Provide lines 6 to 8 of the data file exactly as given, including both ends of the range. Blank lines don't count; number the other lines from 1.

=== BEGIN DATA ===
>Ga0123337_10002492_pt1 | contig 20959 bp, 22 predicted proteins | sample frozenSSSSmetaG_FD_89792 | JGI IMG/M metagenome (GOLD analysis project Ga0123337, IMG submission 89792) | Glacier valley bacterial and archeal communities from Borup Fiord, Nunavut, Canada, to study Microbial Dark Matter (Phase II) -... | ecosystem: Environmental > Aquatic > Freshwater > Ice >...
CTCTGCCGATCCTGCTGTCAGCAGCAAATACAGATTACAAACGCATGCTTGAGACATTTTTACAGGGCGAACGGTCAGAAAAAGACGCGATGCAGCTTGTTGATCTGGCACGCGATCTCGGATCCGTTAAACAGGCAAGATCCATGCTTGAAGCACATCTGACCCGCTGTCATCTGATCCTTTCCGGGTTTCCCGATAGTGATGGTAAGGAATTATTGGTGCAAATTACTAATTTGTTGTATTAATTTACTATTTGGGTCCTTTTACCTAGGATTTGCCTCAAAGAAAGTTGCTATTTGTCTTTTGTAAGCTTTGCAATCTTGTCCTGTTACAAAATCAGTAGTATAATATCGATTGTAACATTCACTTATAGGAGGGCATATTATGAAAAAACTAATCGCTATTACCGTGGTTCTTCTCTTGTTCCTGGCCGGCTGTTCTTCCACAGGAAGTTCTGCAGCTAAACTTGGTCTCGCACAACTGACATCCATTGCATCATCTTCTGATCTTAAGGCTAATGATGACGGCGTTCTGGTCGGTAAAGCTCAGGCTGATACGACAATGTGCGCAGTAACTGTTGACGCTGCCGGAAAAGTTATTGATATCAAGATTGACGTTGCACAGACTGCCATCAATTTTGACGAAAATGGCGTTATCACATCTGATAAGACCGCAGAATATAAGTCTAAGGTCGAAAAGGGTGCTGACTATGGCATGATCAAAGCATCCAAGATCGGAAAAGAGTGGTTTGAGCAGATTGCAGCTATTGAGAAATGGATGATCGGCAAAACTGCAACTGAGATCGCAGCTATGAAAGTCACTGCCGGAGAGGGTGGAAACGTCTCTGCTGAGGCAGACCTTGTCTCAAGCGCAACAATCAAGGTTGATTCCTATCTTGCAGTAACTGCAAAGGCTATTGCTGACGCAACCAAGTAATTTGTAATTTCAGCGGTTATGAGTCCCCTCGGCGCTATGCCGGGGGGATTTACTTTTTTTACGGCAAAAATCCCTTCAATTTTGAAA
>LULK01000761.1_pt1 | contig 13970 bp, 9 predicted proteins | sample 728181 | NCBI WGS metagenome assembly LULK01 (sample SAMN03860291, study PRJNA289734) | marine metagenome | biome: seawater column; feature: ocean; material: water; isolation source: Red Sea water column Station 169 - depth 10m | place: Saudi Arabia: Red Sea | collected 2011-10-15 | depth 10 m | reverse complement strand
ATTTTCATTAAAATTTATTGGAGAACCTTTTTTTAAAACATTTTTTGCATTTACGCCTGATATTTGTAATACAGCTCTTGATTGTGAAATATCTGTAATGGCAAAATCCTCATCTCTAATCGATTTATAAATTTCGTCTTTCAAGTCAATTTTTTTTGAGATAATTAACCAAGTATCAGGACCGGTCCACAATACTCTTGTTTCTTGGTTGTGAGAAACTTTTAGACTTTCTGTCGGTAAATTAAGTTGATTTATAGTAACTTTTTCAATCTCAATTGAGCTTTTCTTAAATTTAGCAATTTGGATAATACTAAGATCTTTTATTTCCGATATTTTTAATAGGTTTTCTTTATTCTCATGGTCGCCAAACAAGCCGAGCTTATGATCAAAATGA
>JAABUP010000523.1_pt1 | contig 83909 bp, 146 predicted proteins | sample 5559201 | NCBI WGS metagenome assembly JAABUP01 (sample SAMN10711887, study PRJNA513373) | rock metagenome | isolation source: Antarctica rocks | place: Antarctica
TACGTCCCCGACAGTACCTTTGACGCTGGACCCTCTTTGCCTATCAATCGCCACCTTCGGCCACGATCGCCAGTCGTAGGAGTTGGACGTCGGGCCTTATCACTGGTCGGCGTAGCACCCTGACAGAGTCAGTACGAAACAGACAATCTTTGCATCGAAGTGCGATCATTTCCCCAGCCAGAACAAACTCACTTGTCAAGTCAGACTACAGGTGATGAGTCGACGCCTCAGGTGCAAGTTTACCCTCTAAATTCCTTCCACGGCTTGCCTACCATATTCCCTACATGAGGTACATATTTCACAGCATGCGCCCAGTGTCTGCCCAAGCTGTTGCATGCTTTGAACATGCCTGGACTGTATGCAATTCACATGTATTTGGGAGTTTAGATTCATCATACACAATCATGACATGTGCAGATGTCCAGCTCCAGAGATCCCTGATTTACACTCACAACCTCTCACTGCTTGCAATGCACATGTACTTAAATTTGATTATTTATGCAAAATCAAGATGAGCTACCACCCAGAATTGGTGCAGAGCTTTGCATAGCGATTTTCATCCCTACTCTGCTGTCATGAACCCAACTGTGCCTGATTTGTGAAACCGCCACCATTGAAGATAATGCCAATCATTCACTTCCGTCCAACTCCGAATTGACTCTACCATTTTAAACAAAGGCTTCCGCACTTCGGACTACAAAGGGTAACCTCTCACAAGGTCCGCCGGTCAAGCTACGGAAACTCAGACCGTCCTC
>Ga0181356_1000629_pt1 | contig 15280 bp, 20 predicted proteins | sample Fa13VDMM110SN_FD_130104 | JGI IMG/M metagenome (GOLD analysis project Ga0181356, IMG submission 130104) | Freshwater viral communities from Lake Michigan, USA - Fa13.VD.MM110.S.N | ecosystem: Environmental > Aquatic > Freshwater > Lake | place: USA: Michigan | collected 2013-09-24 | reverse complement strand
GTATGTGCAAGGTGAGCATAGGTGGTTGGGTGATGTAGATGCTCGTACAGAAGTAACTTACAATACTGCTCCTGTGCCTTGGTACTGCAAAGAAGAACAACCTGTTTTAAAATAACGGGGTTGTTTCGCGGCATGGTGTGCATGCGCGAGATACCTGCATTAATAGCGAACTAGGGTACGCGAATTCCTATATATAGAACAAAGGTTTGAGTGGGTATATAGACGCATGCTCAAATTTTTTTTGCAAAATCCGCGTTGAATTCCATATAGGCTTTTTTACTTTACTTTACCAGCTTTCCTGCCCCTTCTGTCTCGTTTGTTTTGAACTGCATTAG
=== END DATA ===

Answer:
TACGTCCCCGACAGTACCTTTGACGCTGGACCCTCTTTGCCTATCAATCGCCACCTTCGGCCACGATCGCCAGTCGTAGGAGTTGGACGTCGGGCCTTATCACTGGTCGGCGTAGCACCCTGACAGAGTCAGTACGAAACAGACAATCTTTGCATCGAAGTGCGATCATTTCCCCAGCCAGAACAAACTCACTTGTCAAGTCAGACTACAGGTGATGAGTCGACGCCTCAGGTGCAAGTTTACCCTCTAAATTCCTTCCACGGCTTGCCTACCATATTCCCTACATGAGGTACATATTTCACAGCATGCGCCCAGTGTCTGCCCAAGCTGTTGCATGCTTTGAACATGCCTGGACTGTATGCAATTCACATGTATTTGGGAGTTTAGATTCATCATACACAATCATGACATGTGCAGATGTCCAGCTCCAGAGATCCCTGATTTACACTCACAACCTCTCACTGCTTGCAATGCACATGTACTTAAATTTGATTATTTATGCAAAATCAAGATGAGCTACCACCCAGAATTGGTGCAGAGCTTTGCATAGCGATTTTCATCCCTACTCTGCTGTCATGAACCCAACTGTGCCTGATTTGTGAAACCGCCACCATTGAAGATAATGCCAATCATTCACTTCCGTCCAACTCCGAATTGACTCTACCATTTTAAACAAAGGCTTCCGCACTTCGGACTACAAAGGGTAACCTCTCACAAGGTCCGCCGGTCAAGCTACGGAAACTCAGACCGTCCTC
>Ga0181356_1000629_pt1 | contig 15280 bp, 20 predicted proteins | sample Fa13VDMM110SN_FD_130104 | JGI IMG/M metagenome (GOLD analysis project Ga0181356, IMG submission 130104) | Freshwater viral communities from Lake Michigan, USA - Fa13.VD.MM110.S.N | ecosystem: Environmental > Aquatic > Freshwater > Lake | place: USA: Michigan | collected 2013-09-24 | reverse complement strand
GTATGTGCAAGGTGAGCATAGGTGGTTGGGTGATGTAGATGCTCGTACAGAAGTAACTTACAATACTGCTCCTGTGCCTTGGTACTGCAAAGAAGAACAACCTGTTTTAAAATAACGGGGTTGTTTCGCGGCATGGTGTGCATGCGCGAGATACCTGCATTAATAGCGAACTAGGGTACGCGAATTCCTATATATAGAACAAAGGTTTGAGTGGGTATATAGACGCATGCTCAAATTTTTTTTGCAAAATCCGCGTTGAATTCCATATAGGCTTTTTTACTTTACTTTACCAGCTTTCCTGCCCCTTCTGTCTCGTTTGTTTTGAACTGCATTAG